Jonathan wrote that La Michoacana’s “ice pops recalled Southwest France as vividly as they did Mexico.” The pairing here, the way he places the flavor alongside other comparisons, was something he often did. When asked about specific kinds of food, he was famous for naming off four and five and six examples, but what always impressed me more in these moments was that his comments were informed by a greater obligation to understand and appreciate where the food came from, literally and existentially, to grasp what traditions were being celebrated or perhaps intentionally upended. Known for his painstaking meticulousness, particularly when writing about dishes not often seen, his writing displayed a boundless and unceasing curiosity not just about food, but about people. He asked us to accept the food on its own terms, in its relation to its own world, and in creating these larger contexts, he honored the dignity of those who are making the meals, announcing that they, too, belong here. In his writing, I see hopes of a world where one person doesn’t have to live in automatic opposition to another.


On Monday, the day after news of Jonathan’s passing, my wife and I returned to Din Tai Fung with our son, because it felt like the fitting thing to have for dinner. (Golden Deli, the express location in Temple City, might have been another option, but they’re closed on Mondays, a situation we find ourselves in surprisingly often; if more than a week passes between visits, we’ll feel a soulful tug to return to a bowl of chicken pho in the way that some might feel compelled to stop by church after missing mass on Sunday.)

As I turned into the parking lot, I noticed that the ficus trees that had once lined the sidewalk had been removed, even the stumps, and the fresh sense of emptiness in this familiar place was impossible to ignore. Like many, I had spent the day grappling with the sudden, immeasurable loss of Jonathan’s passing by poring over and over the various online obituaries and tributes. These voices had me imagining that Din Tai Fung would be packed, an hour-long wait just as there could be before they opened the lavish secondary location a half-mile away in the Santa Anita Mall. Instead there was ample parking and we entered the restaurant to find it strangely vacant, only a few other tables with diners. Seated immediately, we ticked off our selections on the order form with well-practiced experience, and were disappointed to learn that they were out of green beans, our son’s favorite item on the menu.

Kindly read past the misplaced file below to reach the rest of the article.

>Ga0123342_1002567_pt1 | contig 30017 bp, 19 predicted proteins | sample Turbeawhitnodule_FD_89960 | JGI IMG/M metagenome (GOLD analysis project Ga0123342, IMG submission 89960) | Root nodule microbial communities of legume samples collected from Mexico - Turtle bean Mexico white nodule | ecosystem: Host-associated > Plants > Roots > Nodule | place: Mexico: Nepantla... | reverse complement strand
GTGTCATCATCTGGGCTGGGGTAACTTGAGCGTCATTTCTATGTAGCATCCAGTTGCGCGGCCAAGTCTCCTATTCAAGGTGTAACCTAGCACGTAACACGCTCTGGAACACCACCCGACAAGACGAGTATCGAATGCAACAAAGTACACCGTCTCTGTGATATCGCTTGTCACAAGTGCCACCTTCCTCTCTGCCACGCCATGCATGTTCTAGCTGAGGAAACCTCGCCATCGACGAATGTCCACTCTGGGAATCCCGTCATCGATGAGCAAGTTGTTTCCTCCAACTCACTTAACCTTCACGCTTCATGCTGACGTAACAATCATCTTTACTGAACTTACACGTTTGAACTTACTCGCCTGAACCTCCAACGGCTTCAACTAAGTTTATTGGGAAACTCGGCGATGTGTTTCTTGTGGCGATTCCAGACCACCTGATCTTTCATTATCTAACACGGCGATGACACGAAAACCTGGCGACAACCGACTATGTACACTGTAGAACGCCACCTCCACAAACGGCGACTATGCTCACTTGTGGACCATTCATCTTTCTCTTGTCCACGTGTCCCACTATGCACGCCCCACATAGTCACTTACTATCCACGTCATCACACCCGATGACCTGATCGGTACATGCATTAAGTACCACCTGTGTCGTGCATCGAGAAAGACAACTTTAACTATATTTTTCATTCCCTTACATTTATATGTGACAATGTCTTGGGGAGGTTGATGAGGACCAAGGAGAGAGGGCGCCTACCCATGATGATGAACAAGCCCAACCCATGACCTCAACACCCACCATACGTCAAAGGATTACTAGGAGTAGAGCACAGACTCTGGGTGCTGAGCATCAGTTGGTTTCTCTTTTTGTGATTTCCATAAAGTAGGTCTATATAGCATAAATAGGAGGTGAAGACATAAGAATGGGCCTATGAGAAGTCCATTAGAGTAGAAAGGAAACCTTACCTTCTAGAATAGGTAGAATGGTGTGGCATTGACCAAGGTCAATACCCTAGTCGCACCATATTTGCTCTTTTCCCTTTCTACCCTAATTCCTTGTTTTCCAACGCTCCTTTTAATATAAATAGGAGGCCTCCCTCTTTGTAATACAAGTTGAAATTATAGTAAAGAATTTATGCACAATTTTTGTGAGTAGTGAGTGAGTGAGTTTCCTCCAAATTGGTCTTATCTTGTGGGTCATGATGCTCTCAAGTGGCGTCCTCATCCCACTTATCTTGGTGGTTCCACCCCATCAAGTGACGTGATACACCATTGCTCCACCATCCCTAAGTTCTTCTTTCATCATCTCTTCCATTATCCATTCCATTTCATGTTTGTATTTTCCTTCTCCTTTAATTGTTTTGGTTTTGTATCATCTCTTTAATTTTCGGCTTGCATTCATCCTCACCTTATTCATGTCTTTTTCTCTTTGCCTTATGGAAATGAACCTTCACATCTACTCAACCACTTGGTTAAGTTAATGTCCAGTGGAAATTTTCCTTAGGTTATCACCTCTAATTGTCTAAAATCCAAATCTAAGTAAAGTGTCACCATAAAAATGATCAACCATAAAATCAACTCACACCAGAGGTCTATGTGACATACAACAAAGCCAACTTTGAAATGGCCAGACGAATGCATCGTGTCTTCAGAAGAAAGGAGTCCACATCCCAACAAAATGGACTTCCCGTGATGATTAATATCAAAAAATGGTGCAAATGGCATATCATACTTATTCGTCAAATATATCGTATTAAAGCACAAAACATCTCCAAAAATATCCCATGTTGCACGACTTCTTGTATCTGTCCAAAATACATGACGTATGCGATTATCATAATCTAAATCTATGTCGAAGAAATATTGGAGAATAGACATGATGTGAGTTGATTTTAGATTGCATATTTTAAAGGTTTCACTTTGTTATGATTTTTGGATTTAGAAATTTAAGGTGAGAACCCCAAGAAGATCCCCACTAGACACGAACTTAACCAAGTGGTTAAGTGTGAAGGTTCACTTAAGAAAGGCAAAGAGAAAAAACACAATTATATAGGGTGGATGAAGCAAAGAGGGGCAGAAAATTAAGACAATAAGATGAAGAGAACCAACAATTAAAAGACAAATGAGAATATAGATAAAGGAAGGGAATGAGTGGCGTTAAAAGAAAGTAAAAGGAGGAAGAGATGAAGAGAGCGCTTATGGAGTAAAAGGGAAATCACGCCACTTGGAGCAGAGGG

We ate quickly, the meal punctuated with many solemn, silent pauses. Our son was disinterested in the substitute broccoli and started to play with his fried rice. To distract him from reaching for the tray of vinegar and the lidded glass ramekin of chili oil, I plucked a morsel of chicken from the dish of fried rice and began to make airplane noises while I waved it in front of his face, something I never did when he was a baby and was doing now out of my own need for distraction, too. “Who wants pollito?” I asked. His response was to bite the chicken from my chopsticks and smile with accomplishment as he chewed.

Were I able to speak to Jonathan one more time, it would be as a resident of El Monte, at the center of the San Gabriel Valley, a person who also, like him, cheers the underdog and finds transcendence in the obscure. And it would also be as the son of an immigrant and a continually embattled people, a father hoping that curiosity will lead his boy toward a richly filled life. I would lean in close, because I can be a mumbler and I’d want to make sure that he could hear me. And, with all of the aforementioned in mind, I would say:

Thank you.


Michael Jaime-Becerra is a native of El Monte, California. He is associate professor of Creative Writing at UC Riverside and the author of the collection of stories Every Night is Ladies’ Night (2004) and the novel This Time Tomorrow (2010).


LARB Contributor

Michael Jaime-Becerra is a native of El Monte, California. He is associate professor of Creative Writing at UC Riverside. His early work was first collected in 1996 as Look Back and Laugh for the Chicano Chapbook Series, edited by Gary Soto. The following year a limited-edition collection of prose poems, entitled The Estrellistas Off Peck Road, was released by Temporary Vandalism. He is the author of the collection of stories Every Night is Ladies’ Night (2004) and the novel This Time Tomorrow (2010).